This is a super easy breakfast recipe which could translate into dessert with ease!  The sorbet is made by blending frozen blood orange segments with yoghurt – instant frozen delight. Add some granola, store-bought or home made, and any fresh fruit you fancy and you have a zingy, taste-bud tantalizing breakfast to start your day.

Here’s the recipe or the assembly – it’s pretty easy!

Blood Orange Sorbet

Peel and segment a blood orange, place on a plate, cover with cling wrap or a ziplock bag and freeze for at least a few hours or overnight.

Put the frozen segments into a food processor or blender with a couple of tablespoons of full fat yoghurt. The exact quantity is up to you – start off with a couple of spoonfuls, you can always add more for a creamier texture. Blend well until you have a sorbet like consistency.  You should wack the sorbet back in the freezer if you are not serving absolutely immediately – it does melt fast!

Granola

If you want to make your own, here’s a recipe:

Ingredients

2 cups of rolled oats

1 cup of any combination of seeds – I used chia, linseed, sesame, poppy, pepitas

1/2 cup of any nuts you like – I used macadamias, cashews, walnuts, hazelnuts

1/3 cup honey, warmed to pouring consistency in a microwave

1/2 cup of any dried fruit – I used apricots, mango cheeks, cranberries, sour cherries

Method

Pre-heat the oven to 160 degrees C.  Line a large baking tin with baking paper. You need to be able to spread the mix out without too many piles.

Mix the oats, seeds and nuts together in a large bowl. Pour the warmed honey onto the mix and quickly stir it through. The mixture will be quite sticky, so stir fairly aggressively. Sometime I loosen the honey before microwaving with a little bit of water to make it more runny and easier to mix. Up to you.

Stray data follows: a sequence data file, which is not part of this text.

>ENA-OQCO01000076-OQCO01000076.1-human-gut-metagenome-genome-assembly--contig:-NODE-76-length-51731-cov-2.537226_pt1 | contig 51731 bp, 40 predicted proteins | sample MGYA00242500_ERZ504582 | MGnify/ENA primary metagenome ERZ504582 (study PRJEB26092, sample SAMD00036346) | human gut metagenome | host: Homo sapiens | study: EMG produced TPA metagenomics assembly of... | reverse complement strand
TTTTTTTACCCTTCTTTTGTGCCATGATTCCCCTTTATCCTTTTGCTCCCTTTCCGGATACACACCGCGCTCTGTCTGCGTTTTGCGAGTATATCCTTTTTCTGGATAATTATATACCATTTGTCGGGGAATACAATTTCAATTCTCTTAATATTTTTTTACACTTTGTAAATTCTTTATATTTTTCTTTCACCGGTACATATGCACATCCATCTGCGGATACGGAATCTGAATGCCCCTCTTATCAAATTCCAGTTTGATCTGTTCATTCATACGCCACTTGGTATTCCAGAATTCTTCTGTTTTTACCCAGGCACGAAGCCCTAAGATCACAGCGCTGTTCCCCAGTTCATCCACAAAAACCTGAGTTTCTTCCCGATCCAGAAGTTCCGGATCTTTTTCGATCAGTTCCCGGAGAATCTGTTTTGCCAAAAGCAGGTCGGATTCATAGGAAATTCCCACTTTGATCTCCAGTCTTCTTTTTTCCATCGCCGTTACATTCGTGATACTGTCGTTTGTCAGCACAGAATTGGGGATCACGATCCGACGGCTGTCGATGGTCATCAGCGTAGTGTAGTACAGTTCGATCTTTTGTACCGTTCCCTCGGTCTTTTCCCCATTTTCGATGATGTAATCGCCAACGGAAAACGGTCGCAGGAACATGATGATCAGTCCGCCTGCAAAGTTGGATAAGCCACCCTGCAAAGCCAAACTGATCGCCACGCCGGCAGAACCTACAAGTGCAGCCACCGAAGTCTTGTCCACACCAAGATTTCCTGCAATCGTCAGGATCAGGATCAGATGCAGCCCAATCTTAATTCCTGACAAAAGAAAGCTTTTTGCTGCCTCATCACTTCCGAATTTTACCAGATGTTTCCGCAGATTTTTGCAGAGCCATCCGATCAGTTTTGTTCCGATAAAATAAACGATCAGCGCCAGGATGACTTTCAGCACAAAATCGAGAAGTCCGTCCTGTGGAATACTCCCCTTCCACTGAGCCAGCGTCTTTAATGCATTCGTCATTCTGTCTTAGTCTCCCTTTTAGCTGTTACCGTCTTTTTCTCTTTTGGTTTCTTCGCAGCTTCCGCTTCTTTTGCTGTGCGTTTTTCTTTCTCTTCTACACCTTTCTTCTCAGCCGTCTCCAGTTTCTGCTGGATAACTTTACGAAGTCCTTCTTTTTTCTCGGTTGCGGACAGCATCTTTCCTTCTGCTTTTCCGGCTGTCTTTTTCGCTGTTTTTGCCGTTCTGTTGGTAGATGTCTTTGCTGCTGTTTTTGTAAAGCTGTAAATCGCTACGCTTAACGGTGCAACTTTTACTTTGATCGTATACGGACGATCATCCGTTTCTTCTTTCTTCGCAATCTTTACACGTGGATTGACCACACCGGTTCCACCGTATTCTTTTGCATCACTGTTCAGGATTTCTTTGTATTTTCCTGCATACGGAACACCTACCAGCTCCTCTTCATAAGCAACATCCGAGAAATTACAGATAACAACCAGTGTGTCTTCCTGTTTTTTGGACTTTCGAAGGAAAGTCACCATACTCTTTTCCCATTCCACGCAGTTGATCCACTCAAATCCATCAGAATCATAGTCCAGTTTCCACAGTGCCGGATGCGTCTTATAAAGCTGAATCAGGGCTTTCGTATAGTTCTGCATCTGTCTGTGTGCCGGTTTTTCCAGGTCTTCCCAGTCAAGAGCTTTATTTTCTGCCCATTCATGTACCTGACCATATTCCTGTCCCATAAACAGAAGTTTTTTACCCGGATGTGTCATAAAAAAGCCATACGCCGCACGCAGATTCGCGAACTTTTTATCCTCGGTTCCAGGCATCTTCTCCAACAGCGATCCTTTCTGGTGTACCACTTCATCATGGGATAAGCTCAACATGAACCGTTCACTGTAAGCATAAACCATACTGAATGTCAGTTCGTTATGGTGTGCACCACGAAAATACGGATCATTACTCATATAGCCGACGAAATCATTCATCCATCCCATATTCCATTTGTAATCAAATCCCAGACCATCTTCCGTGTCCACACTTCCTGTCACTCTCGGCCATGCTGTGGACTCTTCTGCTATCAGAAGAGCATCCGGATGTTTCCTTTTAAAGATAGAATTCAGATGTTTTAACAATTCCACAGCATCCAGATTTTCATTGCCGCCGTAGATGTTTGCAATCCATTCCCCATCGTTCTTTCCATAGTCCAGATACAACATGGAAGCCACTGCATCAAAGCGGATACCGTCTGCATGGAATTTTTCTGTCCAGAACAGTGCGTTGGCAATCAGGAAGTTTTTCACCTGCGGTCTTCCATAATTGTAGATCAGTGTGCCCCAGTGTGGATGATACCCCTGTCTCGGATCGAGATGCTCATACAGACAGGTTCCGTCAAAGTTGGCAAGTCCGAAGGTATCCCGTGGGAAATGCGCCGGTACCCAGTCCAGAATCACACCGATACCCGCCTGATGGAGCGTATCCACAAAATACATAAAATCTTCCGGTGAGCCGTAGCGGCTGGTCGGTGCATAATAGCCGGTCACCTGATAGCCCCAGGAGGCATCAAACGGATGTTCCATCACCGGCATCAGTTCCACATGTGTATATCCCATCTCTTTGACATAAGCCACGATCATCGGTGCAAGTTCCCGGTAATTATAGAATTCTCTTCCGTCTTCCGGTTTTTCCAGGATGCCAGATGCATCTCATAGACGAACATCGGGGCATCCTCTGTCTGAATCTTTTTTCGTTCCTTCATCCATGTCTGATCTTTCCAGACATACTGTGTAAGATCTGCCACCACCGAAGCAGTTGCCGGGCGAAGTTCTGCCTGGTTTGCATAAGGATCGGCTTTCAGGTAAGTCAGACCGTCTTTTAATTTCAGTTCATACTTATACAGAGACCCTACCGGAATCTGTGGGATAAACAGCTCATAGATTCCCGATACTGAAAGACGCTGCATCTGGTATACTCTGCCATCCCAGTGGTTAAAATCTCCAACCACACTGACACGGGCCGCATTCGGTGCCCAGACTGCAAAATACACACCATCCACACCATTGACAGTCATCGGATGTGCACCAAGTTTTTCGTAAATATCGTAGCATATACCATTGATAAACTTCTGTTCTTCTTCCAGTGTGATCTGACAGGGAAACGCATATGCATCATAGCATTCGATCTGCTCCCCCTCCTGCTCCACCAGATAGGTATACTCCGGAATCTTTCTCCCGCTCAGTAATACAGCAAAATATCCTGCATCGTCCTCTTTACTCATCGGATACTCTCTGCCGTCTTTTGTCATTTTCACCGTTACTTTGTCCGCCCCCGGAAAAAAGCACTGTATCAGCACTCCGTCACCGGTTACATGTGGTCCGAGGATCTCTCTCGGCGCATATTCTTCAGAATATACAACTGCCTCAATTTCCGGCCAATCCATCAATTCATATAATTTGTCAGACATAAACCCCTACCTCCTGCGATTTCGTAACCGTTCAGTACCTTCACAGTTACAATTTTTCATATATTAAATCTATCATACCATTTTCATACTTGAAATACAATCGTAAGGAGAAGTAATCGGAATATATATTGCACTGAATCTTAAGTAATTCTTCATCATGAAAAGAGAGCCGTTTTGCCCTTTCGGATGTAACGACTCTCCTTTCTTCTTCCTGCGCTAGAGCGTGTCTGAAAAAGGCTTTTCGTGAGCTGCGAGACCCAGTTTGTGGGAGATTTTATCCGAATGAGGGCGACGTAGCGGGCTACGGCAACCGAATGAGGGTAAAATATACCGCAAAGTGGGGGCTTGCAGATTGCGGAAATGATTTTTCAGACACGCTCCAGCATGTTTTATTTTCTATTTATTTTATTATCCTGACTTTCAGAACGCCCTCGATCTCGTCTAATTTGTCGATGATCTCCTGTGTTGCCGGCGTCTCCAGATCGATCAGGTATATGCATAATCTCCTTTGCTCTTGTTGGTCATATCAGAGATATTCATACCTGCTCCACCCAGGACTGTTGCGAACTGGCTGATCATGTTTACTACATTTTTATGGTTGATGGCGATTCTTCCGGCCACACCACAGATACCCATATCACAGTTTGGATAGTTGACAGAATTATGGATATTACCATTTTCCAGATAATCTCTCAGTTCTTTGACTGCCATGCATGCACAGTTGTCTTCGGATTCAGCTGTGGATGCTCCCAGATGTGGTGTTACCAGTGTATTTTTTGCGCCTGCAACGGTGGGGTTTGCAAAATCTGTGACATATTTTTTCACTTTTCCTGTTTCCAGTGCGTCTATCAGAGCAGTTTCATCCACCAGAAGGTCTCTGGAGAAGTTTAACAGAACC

Spoon the mixture onto the baking paper in the tin, spreading it out so that it covers the base of the tin and there aren’t any big lumps.

Bake in the oven for 10-15 minutes or until the mixture is golden brown and thoroughly toasted. You will need to turn the mixture over half way through cooking, so that the underneath mixture gets its time on top and gets toasted. The oven time is a bit of guess work – just keep checking and remove when the mix is golden and not burnt!

Let cool for 5 minutes then add the dried fruit, combining everything well. Don’t worry if there are some clumpy bits stuck together with honey – they are a bonus!

Breakfast Assembly

Put a big spoonful or two of granola on a plate and scatter on some fresh fruit  – more blood orange slices, and some strawberries and raspberries work well.  Lastly, add as much of the blood orange sorbet as you want to the plate, and you have a lovely breakfast to go.

Clementine Layer Cake with Raspberry Meringue Buttercream


Here is a quirky celebration cake, or if you’re looking for a cake to make that requires a few cake decorating skills. Nothing too challenging, I assure you!

I created this one lazy Saturday, with nothing more in mind than I wanted to make a cake that looked good and on which I could try out a few new skills in icing and decorating. As I’m the classic rustic baker, this cake is quite achievable for anyone with some basic skills! I was inspired by a recent trip to Saga in Enmore, in Sydney’s inner west where the legendary Andy Bowdy makes awesome cakes! Check out the website here!